Unlike most of our “volunteers,” Emir was working at the Farm for high school credits. He was a good kid, but one day, he didn’t show up for work. We didn’t think much of it. Actually, we didn’t think much about anything, except for lunch. Sick of eating dirt or 7/11-brand chips and cola, Lou, Geoff, Sam, and myself piled into the Food Bank’s ’82 Mazda Deathtrap pick-up. We were on the hunt for a decent meal. I can’t even recall if we ever found any grub, but I do recall that we ended up by the airport. We were lost, belligerent, and each screaming different directions at Lou, who responded by jerking the wheel left and right, slamming Geoff and Sam into the headrests on the front seats.

Lou had driven across Rhode Island and back. We knew we were in the same town as our Farm, but we weren’t sure how to get back. Slowly crawling past a park in our Mazda, we look out the window to see none other than Emir, equipped with a fresh cast on his arm. We pulled up alongside Emir and friends, with the windows rolled down.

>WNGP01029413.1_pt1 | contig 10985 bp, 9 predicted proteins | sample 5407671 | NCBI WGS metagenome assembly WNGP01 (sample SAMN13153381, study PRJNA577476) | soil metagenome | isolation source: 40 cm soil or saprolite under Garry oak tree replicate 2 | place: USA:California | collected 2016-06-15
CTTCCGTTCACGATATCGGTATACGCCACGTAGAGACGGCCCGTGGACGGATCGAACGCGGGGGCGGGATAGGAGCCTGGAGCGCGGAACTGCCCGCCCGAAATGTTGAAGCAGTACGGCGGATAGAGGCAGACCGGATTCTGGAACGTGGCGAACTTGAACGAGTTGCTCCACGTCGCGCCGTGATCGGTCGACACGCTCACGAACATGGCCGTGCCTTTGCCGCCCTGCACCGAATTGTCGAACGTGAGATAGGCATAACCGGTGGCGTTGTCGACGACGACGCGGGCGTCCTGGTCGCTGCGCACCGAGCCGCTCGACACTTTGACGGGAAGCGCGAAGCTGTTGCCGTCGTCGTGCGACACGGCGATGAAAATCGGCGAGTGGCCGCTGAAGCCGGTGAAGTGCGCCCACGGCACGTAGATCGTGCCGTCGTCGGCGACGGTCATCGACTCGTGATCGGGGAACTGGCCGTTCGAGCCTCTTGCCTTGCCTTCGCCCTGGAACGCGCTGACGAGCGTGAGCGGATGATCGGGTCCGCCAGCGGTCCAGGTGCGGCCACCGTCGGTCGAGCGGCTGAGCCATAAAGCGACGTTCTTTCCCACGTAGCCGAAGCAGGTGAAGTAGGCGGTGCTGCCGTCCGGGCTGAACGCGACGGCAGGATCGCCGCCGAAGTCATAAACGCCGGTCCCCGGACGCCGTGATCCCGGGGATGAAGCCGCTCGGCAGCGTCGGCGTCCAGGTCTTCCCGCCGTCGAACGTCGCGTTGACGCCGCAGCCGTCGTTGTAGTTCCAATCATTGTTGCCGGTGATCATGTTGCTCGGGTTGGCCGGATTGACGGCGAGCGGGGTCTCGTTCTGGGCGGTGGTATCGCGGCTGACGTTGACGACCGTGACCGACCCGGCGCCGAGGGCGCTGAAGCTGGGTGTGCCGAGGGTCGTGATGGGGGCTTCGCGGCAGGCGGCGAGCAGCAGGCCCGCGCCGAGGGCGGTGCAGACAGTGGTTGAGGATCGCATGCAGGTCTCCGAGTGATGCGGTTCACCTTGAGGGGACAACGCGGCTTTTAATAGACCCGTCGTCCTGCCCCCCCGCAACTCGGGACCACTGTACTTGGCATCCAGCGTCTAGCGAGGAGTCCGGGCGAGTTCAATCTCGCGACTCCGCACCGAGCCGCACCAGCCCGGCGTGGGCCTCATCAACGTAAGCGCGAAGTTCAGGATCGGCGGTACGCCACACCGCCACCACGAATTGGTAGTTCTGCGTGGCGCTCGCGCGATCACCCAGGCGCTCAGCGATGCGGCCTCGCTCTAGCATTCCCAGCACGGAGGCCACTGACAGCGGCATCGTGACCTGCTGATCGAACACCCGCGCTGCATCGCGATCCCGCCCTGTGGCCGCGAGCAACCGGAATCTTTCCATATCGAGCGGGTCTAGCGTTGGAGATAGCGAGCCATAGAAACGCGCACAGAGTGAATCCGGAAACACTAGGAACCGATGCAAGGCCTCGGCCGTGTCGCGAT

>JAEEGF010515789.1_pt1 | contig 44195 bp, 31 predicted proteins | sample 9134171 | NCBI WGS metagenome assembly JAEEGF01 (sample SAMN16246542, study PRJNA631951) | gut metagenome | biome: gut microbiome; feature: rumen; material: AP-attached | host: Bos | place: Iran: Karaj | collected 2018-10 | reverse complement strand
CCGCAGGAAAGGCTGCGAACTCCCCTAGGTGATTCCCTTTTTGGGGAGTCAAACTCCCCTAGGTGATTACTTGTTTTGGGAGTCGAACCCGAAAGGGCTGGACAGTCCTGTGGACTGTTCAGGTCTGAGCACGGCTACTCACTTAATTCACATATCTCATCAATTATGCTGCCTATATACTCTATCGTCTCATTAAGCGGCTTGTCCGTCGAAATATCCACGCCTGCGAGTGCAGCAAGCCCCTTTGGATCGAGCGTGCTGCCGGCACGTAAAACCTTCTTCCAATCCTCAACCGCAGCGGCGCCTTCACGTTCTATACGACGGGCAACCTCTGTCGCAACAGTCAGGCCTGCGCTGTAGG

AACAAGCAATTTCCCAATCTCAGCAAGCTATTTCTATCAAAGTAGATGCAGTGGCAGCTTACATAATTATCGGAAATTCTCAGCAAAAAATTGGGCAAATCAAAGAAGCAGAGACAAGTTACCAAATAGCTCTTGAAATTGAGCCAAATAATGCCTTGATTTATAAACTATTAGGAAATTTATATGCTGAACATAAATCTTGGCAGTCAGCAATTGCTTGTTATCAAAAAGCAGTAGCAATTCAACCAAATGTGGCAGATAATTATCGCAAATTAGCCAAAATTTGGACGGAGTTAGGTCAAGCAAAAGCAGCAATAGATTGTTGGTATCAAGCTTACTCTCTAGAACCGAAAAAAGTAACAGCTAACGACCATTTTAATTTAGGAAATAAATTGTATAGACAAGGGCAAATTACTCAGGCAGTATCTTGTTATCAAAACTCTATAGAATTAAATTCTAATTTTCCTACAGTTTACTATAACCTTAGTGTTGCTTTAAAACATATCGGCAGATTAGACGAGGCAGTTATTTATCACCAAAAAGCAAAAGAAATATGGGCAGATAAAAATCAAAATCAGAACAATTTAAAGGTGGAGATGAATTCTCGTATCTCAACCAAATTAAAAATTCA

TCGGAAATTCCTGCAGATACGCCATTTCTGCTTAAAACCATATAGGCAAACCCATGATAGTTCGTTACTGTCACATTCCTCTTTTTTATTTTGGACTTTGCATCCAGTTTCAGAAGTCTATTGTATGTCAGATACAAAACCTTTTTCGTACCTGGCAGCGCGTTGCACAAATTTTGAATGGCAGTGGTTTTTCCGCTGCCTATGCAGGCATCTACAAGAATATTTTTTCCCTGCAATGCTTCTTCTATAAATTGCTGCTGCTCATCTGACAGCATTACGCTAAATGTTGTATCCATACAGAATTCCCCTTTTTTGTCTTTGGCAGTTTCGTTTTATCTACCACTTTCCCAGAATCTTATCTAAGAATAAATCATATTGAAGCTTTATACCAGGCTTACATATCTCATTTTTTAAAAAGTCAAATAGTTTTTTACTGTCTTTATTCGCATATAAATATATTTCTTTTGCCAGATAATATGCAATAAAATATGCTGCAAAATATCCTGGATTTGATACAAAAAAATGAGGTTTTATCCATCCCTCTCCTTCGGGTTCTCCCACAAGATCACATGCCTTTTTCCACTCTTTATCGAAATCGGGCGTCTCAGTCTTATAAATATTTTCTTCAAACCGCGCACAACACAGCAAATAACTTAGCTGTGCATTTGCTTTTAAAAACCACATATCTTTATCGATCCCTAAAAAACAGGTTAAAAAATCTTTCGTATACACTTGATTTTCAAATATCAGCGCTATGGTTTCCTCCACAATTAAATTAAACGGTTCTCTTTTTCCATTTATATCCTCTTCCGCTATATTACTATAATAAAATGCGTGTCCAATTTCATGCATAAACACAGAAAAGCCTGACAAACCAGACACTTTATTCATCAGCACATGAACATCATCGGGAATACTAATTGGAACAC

“Hey Emir!” I yelled.

He was visibly shaken – as any little, brown fellow might be when a beat up, pick-up truck full of pungent, dirty, white boys rolls up to you. He lifted his cast, and quickly blurted out “IBrokeMyArmPlayingHockey, that’s why I wasn’t at the Farm today!” We assured Emir that we only wanted directions back to the Farm, we weren’t going to drag him across Rhode Island behind the Mazda.

Unfortunately, Emir was not nearly as skilled with directions as he was at picking tomatoes. However, the following week, Emir was back at it again, picking vegetables one handed. If only all of our workers were as silent and diligent as he.

Next Week: Adolescents.

Apply Yourself

Sunday, January 29th, 2012